Some area monuments witness to the memory of individual animals. Commissioned by Richard Whitehead (first superintendent of the WHS), a remarkable monument on South 16th Street features a bronze bas-relief of Whitehead’s horse George and dog Dandy, set in a granite base that functioned as an animal watering trough when first erected in 1910. In Lake Park an equestrian monument of 1920 memorializes Erastus Wolcott and Gunpowder, a nineteenth-century physician and his equine partner known for their long medical rounds through Milwaukee and its environs.[23] Samson, like Gertie, earned an individual sculpture, for which the taxidermist Wendy Christensen-Senk used some of Samson’s own hair and his death mask. This life-size sculpture now sits in the Milwaukee Public Museum with thousands of Milwaukee animals whose bodies or parts the science and art of taxidermy transformed into museum specimens.[24] These include Sambo (Samson’s zoo mate),[25] the Milwaukee-area muskrats captured by Carl Akeley for his ground-breaking diorama of 1891, and companion dogs and cats inhabiting houses within the museum’s European Village.

Pets and Animal Control

The museum’s dog and cat specimens speak to the legacy of pet keeping that early immigrants brought to the city. Already by 1856 Milwaukee was issuing dog licenses, then mandated only for dogs allowed to run at large; by 1875 licenses were required for all dogs.[26] In 1977 the state granted Milwaukee County authority to enact an ordinance obliging cat owners to purchase licenses.[27]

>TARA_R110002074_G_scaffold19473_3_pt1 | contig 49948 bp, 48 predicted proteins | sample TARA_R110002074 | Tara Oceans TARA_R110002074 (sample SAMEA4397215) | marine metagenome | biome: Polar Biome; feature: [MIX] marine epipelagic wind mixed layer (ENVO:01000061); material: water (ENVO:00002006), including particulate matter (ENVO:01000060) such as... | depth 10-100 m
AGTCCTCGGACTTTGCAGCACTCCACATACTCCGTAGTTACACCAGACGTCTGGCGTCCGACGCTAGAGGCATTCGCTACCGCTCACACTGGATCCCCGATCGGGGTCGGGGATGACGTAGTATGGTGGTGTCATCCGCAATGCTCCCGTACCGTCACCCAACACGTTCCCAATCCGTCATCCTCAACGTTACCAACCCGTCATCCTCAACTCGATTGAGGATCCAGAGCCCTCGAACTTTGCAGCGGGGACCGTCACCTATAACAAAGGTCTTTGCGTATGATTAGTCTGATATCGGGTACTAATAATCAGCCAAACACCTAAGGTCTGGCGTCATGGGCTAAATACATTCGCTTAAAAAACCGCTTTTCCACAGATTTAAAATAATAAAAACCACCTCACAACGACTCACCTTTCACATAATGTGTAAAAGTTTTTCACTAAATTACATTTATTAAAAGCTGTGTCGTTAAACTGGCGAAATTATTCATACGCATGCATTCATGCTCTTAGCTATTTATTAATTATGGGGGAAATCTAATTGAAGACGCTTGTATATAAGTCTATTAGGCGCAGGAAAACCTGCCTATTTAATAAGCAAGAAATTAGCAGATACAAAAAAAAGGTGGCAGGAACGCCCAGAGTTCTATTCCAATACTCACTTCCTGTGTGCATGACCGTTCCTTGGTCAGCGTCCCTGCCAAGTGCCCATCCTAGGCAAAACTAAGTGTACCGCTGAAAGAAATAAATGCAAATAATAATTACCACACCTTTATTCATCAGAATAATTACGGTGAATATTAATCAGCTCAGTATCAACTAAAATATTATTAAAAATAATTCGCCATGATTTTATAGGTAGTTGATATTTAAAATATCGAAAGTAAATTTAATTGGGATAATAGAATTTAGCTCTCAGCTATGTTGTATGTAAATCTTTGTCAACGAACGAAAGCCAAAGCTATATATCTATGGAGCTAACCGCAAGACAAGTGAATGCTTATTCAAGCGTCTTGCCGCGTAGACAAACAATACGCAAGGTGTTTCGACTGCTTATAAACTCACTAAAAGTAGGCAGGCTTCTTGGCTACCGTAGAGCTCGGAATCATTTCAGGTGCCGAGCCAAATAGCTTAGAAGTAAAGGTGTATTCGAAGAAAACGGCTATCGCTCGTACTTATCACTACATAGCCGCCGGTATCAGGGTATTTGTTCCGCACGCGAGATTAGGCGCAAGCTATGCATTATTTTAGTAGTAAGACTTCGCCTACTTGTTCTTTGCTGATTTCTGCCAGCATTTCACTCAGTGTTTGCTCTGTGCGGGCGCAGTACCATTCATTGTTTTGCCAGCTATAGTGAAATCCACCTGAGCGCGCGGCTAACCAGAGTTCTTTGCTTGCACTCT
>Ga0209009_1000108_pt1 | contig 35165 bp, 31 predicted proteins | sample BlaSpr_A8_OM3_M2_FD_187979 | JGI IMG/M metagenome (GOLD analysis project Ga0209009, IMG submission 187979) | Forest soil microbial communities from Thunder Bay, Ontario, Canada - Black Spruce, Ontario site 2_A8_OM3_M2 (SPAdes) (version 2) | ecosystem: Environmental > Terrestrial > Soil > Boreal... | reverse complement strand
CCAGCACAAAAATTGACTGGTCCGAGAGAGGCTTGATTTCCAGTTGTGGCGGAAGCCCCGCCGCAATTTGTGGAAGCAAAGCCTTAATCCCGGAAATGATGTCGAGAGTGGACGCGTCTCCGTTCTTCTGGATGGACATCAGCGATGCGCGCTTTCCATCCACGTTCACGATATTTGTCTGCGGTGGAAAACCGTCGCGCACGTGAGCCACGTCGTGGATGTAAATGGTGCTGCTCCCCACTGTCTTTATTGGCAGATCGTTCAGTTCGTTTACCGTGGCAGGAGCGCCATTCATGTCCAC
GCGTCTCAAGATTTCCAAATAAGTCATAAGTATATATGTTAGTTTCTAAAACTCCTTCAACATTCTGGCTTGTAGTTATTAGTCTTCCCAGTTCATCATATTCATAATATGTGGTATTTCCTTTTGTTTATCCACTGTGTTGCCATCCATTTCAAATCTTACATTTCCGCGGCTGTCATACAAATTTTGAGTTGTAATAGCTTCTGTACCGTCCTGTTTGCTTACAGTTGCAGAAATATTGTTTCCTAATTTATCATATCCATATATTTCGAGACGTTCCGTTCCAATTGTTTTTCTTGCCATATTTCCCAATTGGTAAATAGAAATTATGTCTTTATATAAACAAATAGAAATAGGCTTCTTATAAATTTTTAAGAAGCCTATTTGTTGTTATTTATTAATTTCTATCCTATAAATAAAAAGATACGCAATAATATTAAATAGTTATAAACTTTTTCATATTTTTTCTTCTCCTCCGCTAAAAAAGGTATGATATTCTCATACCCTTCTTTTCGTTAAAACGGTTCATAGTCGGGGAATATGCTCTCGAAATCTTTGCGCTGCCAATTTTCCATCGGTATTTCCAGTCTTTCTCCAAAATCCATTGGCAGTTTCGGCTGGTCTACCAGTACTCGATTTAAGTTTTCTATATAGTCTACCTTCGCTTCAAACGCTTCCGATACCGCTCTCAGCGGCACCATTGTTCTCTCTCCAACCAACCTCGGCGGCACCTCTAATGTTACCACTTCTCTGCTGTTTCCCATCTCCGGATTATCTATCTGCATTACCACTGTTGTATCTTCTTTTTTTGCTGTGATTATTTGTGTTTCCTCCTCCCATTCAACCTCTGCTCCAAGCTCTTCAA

Against a background of ever tightening animal control measures, combined with concern for pet owners’ rights and humane animal treatment, Milwaukee struggled to maintain a pound for the rounding up, care, and disposition of the thousands of domestic animals who from the late nineteenth century to the present have strayed or been abandoned each year. From 1906 to 1930 the reformer Lenore Cawker used her family inheritance and small amounts of city and county support to run the first Milwaukee pound committed to humane euthanasia.[28] When in 1939 the county decided to fund a pound, the WHS accepted the contract. In 1996 the WHS decided to abandon service as a pound and the next year these responsibilities were delegated to a new inter-governmental body, the Milwaukee Area Domestic Animal Control Commission.[29] Since the 1960s concerned area residents have set up many additional animal welfare groups, some with shelters, including the Human Animal Welfare Society of Waukesha County.[30]

Pet Necessities and Amenities